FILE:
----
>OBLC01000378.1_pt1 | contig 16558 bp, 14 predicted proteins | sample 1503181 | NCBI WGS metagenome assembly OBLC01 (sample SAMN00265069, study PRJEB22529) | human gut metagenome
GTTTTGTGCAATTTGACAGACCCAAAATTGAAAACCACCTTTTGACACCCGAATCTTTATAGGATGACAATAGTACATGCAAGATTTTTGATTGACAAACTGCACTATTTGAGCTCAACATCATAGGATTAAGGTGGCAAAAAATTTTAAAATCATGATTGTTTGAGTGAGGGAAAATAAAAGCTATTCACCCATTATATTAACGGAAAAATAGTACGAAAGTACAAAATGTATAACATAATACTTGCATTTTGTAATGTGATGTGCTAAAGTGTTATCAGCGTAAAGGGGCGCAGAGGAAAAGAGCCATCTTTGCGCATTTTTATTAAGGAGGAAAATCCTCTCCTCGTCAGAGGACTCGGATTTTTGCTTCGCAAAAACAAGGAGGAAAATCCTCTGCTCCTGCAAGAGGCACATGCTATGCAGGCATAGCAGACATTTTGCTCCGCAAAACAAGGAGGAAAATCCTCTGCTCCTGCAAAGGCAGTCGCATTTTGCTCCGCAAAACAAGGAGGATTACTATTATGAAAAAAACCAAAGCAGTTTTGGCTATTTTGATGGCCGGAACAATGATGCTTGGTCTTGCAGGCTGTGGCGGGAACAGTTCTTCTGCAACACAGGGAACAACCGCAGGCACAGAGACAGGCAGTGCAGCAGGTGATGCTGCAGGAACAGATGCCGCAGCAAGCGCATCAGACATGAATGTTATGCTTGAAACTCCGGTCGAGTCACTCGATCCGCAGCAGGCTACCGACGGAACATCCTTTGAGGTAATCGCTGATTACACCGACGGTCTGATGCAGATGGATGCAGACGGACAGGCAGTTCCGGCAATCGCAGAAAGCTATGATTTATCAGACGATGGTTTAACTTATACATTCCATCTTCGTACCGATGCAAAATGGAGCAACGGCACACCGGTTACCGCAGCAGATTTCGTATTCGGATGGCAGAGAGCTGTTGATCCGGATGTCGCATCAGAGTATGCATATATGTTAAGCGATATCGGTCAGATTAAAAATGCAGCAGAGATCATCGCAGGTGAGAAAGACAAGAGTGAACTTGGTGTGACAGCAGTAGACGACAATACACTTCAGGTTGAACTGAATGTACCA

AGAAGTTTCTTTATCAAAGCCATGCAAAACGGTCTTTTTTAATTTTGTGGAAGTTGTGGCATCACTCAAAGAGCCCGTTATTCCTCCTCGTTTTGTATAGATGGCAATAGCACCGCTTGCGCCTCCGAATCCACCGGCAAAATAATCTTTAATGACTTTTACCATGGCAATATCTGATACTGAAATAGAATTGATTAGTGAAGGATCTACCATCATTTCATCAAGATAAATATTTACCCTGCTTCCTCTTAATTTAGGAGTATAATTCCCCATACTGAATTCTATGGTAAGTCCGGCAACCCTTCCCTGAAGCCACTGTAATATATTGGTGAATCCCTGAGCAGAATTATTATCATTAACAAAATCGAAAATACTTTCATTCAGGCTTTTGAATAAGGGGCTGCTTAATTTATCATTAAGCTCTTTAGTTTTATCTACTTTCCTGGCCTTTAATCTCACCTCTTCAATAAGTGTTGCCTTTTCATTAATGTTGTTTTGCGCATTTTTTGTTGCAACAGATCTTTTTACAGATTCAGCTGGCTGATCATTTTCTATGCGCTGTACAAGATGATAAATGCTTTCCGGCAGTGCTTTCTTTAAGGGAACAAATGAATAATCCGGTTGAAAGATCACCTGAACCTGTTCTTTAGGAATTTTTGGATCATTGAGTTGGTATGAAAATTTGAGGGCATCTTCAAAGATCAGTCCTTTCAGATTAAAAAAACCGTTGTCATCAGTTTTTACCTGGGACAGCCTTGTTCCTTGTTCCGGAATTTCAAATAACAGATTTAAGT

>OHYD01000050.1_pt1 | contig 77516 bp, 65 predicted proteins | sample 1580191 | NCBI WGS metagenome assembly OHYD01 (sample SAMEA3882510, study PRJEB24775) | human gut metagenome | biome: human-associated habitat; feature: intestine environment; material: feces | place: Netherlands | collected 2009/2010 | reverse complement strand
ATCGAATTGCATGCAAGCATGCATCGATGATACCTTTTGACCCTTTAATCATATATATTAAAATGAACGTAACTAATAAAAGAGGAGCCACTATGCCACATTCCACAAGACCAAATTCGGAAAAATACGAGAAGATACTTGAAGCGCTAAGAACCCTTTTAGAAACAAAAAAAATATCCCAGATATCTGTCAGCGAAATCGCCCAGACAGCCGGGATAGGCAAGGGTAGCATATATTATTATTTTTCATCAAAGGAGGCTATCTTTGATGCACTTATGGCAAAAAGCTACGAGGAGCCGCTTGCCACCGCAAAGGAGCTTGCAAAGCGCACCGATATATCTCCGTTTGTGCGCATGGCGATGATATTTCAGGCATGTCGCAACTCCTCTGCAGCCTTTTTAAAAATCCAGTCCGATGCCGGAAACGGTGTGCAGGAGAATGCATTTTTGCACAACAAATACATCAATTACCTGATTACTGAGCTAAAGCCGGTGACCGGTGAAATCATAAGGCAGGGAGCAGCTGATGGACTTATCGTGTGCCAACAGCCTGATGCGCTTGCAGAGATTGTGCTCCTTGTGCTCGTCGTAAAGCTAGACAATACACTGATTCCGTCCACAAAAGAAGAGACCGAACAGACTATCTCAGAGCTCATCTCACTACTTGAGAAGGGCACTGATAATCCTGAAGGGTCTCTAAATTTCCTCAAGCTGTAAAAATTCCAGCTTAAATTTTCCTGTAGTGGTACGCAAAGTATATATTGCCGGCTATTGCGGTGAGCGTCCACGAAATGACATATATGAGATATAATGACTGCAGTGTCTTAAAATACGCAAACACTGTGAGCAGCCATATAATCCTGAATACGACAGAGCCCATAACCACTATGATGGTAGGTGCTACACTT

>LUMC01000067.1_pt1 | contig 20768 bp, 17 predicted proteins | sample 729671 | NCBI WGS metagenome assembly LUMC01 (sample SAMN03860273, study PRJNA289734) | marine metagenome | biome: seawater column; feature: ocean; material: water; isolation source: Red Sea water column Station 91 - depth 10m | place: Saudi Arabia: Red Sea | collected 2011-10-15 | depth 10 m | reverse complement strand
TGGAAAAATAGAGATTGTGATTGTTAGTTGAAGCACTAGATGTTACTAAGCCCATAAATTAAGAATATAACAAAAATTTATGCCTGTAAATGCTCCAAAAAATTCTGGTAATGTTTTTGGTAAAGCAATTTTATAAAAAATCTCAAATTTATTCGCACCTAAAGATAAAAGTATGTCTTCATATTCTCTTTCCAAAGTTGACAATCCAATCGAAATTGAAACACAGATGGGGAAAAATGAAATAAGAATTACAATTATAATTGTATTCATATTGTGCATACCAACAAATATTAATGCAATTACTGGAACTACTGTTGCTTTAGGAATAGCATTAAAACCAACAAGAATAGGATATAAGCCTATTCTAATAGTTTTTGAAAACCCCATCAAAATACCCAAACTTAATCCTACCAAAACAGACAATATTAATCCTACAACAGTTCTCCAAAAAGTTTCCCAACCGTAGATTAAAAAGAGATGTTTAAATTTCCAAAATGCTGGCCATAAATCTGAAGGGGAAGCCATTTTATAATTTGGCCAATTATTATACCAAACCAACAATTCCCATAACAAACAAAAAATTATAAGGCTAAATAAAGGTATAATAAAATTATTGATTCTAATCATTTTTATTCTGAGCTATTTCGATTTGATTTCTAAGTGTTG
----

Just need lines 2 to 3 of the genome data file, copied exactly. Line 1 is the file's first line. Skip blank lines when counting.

GTTTTGTGCAATTTGACAGACCCAAAATTGAAAACCACCTTTTGACACCCGAATCTTTATAGGATGACAATAGTACATGCAAGATTTTTGATTGACAAACTGCACTATTTGAGCTCAACATCATAGGATTAAGGTGGCAAAAAATTTTAAAATCATGATTGTTTGAGTGAGGGAAAATAAAAGCTATTCACCCATTATATTAACGGAAAAATAGTACGAAAGTACAAAATGTATAACATAATACTTGCATTTTGTAATGTGATGTGCTAAAGTGTTATCAGCGTAAAGGGGCGCAGAGGAAAAGAGCCATCTTTGCGCATTTTTATTAAGGAGGAAAATCCTCTCCTCGTCAGAGGACTCGGATTTTTGCTTCGCAAAAACAAGGAGGAAAATCCTCTGCTCCTGCAAGAGGCACATGCTATGCAGGCATAGCAGACATTTTGCTCCGCAAAACAAGGAGGAAAATCCTCTGCTCCTGCAAAGGCAGTCGCATTTTGCTCCGCAAAACAAGGAGGATTACTATTATGAAAAAAACCAAAGCAGTTTTGGCTATTTTGATGGCCGGAACAATGATGCTTGGTCTTGCAGGCTGTGGCGGGAACAGTTCTTCTGCAACACAGGGAACAACCGCAGGCACAGAGACAGGCAGTGCAGCAGGTGATGCTGCAGGAACAGATGCCGCAGCAAGCGCATCAGACATGAATGTTATGCTTGAAACTCCGGTCGAGTCACTCGATCCGCAGCAGGCTACCGACGGAACATCCTTTGAGGTAATCGCTGATTACACCGACGGTCTGATGCAGATGGATGCAGACGGACAGGCAGTTCCGGCAATCGCAGAAAGCTATGATTTATCAGACGATGGTTTAACTTATACATTCCATCTTCGTACCGATGCAAAATGGAGCAACGGCACACCGGTTACCGCAGCAGATTTCGTATTCGGATGGCAGAGAGCTGTTGATCCGGATGTCGCATCAGAGTATGCATATATGTTAAGCGATATCGGTCAGATTAAAAATGCAGCAGAGATCATCGCAGGTGAGAAAGACAAGAGTGAACTTGGTGTGACAGCAGTAGACGACAATACACTTCAGGTTGAACTGAATGTACCA

AGAAGTTTCTTTATCAAAGCCATGCAAAACGGTCTTTTTTAATTTTGTGGAAGTTGTGGCATCACTCAAAGAGCCCGTTATTCCTCCTCGTTTTGTATAGATGGCAATAGCACCGCTTGCGCCTCCGAATCCACCGGCAAAATAATCTTTAATGACTTTTACCATGGCAATATCTGATACTGAAATAGAATTGATTAGTGAAGGATCTACCATCATTTCATCAAGATAAATATTTACCCTGCTTCCTCTTAATTTAGGAGTATAATTCCCCATACTGAATTCTATGGTAAGTCCGGCAACCCTTCCCTGAAGCCACTGTAATATATTGGTGAATCCCTGAGCAGAATTATTATCATTAACAAAATCGAAAATACTTTCATTCAGGCTTTTGAATAAGGGGCTGCTTAATTTATCATTAAGCTCTTTAGTTTTATCTACTTTCCTGGCCTTTAATCTCACCTCTTCAATAAGTGTTGCCTTTTCATTAATGTTGTTTTGCGCATTTTTTGTTGCAACAGATCTTTTTACAGATTCAGCTGGCTGATCATTTTCTATGCGCTGTACAAGATGATAAATGCTTTCCGGCAGTGCTTTCTTTAAGGGAACAAATGAATAATCCGGTTGAAAGATCACCTGAACCTGTTCTTTAGGAATTTTTGGATCATTGAGTTGGTATGAAAATTTGAGGGCATCTTCAAAGATCAGTCCTTTCAGATTAAAAAAACCGTTGTCATCAGTTTTTACCTGGGACAGCCTTGTTCCTTGTTCCGGAATTTCAAATAACAGATTTAAGT